On Wednesday, April 18, Superman celebrated a few milestones. He turned 80, issue #1000 of “Action Comics” was released, and the Bendis era began.
Back in November of last year, Brian Michael Bendis announced that he had decided to leave Marvel and Join DC. Then tragedy struck and we wondered if we would ever see Bendis work on a DC title. Thankfully he survived his medical scare and recovered. In February of this year he announced that he would be taking over the reigns of the two main Superman titles. In Action Comics #1000 Bendis gave us a taste of what to expect in his first story arc in the upcoming “Man of Steel” miniseries (scheduled to be released on May 30) with a story titled “The Truth”.
Penciled by the legendary Jim Lee this story starts off mid battle and a battered Superman, who is falling uncontrollably across the Metropolis skyline, eventually crashes into a diner where two women attempt to shelter him long enough for him to recover and rejoin the battle. It is here where we are introduced to Rogol Zaar, an alien creature hell bent on wiping out the last of the Kryptonian bloodline. Supergirl joins the fight and creates enough of a distraction for Superman to regain his composure. Rogol Zaar tosses Supergirl aside saying, “I will deal with you next.” Superman tries to rejoin the fight, but with one swing of Rogol Zaar’s axe, he knocks Superman almost through the glass window of a bookstore. Zaar stomps on Superman boasting, “I cleansed the Galaxy of the Kryptonian plague”, reiterating that he is here to finish the job. As he stabs his sword through Superman’s chest, and as the panel fades to black Zaar says, “The Kryptonian sickness ends today, just like I promised Jor-El, when I destroyed the planet Krypton.”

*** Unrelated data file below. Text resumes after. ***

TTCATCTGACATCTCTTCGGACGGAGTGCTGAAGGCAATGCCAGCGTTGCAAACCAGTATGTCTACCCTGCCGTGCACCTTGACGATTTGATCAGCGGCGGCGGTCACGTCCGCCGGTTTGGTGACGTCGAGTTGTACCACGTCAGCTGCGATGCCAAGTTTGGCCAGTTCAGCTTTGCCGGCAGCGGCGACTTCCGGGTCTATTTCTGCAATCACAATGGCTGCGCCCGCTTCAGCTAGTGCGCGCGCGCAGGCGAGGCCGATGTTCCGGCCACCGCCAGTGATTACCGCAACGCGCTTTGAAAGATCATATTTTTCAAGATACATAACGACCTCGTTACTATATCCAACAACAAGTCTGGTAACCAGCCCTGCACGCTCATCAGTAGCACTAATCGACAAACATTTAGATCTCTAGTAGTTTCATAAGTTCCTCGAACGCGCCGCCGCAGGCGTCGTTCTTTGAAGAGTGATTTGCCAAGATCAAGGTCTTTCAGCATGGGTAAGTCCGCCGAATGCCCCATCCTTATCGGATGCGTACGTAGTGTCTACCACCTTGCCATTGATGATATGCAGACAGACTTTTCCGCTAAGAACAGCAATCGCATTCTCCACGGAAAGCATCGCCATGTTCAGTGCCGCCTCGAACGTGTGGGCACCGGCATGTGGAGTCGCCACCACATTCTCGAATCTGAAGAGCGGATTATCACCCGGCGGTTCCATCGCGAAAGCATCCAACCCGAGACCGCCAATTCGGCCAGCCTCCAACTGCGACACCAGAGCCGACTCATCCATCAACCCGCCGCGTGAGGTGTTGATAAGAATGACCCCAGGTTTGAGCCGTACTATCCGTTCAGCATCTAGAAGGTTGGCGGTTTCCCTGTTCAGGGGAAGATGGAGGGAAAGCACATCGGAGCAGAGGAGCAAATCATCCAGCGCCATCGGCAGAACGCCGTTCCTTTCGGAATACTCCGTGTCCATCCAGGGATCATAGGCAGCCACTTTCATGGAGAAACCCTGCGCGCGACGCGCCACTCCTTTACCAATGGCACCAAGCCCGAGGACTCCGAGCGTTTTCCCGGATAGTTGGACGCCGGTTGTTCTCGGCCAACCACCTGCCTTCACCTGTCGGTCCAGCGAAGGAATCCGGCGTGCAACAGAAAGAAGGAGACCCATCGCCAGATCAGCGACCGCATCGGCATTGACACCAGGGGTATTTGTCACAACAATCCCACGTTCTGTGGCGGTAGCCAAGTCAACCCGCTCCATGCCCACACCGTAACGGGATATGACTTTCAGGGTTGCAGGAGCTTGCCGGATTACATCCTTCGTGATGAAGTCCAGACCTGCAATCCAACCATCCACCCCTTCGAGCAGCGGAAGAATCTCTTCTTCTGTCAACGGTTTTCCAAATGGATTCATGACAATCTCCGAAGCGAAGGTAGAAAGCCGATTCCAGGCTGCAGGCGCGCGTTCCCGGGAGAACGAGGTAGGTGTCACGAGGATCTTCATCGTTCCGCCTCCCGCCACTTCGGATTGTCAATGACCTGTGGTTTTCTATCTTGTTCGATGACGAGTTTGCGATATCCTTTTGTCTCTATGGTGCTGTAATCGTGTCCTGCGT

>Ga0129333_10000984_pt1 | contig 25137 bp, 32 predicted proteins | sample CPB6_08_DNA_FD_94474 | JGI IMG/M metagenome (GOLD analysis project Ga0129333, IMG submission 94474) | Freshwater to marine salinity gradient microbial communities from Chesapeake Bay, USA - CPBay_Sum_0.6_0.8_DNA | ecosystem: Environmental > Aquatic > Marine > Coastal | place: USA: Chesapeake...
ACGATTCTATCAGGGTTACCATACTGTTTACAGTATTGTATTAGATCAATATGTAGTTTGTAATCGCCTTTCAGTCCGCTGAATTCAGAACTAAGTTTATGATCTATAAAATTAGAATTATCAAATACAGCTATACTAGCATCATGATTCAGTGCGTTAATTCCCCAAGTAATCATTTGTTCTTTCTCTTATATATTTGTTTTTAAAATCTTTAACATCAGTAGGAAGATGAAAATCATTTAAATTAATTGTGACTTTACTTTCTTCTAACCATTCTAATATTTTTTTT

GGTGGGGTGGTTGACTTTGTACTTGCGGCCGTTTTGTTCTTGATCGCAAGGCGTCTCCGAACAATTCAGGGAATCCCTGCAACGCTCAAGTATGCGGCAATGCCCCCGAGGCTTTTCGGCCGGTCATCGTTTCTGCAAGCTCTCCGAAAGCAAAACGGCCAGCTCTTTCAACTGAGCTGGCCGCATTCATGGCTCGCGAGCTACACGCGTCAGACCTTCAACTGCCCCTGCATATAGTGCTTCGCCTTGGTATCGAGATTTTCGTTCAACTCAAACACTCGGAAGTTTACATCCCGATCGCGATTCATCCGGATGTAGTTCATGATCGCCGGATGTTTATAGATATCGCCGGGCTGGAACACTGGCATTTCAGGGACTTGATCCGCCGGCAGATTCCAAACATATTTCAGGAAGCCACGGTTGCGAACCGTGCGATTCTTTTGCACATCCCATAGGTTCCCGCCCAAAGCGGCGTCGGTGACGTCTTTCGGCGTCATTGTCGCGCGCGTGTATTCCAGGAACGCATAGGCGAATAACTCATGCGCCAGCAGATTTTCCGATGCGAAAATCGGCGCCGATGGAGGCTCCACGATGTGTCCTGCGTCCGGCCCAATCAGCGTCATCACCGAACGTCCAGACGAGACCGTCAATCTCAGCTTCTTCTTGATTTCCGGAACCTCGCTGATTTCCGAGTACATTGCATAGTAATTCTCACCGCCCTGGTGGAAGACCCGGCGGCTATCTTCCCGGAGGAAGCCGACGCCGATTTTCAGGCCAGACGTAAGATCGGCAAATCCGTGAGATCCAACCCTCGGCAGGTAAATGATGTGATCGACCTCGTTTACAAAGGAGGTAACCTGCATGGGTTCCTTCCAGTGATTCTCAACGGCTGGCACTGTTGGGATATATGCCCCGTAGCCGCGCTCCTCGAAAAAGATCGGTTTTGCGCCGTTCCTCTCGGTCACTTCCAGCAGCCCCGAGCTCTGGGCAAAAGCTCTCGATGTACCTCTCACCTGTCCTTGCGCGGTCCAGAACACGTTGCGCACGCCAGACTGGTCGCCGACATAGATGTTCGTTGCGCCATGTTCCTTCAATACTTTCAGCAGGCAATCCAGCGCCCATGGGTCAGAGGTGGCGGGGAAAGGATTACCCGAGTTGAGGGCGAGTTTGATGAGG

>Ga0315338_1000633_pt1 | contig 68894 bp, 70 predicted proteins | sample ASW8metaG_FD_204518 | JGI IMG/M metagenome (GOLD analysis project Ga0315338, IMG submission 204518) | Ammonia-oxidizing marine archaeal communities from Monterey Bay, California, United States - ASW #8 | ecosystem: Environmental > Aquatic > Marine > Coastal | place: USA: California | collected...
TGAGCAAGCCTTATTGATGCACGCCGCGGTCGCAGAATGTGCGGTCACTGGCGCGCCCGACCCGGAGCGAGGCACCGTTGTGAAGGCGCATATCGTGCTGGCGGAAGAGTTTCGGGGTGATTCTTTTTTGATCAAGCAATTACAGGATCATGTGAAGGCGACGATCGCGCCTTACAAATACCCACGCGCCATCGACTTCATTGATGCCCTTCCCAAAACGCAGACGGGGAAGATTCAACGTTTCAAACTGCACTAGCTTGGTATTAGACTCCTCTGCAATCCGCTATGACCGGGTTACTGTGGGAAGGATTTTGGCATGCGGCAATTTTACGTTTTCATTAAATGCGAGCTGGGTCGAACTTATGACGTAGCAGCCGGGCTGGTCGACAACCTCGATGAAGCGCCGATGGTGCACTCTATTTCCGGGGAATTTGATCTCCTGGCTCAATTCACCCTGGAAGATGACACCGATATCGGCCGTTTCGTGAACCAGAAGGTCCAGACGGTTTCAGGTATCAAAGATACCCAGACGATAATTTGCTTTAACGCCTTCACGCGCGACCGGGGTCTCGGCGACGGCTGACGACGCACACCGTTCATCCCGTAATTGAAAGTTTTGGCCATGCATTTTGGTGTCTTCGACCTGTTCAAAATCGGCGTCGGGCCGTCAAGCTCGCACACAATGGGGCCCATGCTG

Story – 3: Looking at this story, I’d give it a 3 out of 5 for a couple of reasons. First, I believe this is just a teaser, something to whet our appetite for things to come. So without a definitive beginning and lead up to where the story started it is difficult to see how Bendis handles the exposition of a story. Instead he jumps right into the rising action. The second reason I’d give it a 3 was a general complaint I have every time a new prolific writer tackles the Man of Steel, and that is taking a history that has 80 years of tradition and feeling the need to drastically change its past, in this case a being who was responsible for Krypton’s destruction. Those two things aside, it was an enjoyable read, and for me, did its job of making me anxious for the next chapter in this story.
Art – 4: Jim Lee is, well… Jim Lee, his art speaks for itself, but what kept this from getting a perfect 5, was the coloring. To me it looked over colored, like maybe if it was toned down a bit, it would accentuate the brilliance of Jim Lee’s pencils and Scott Williams inks. Don’t get me wrong, the art is stunning, I just feel a little less color by Alex Sinclair would have elevated this to an easy 5 Shield rating.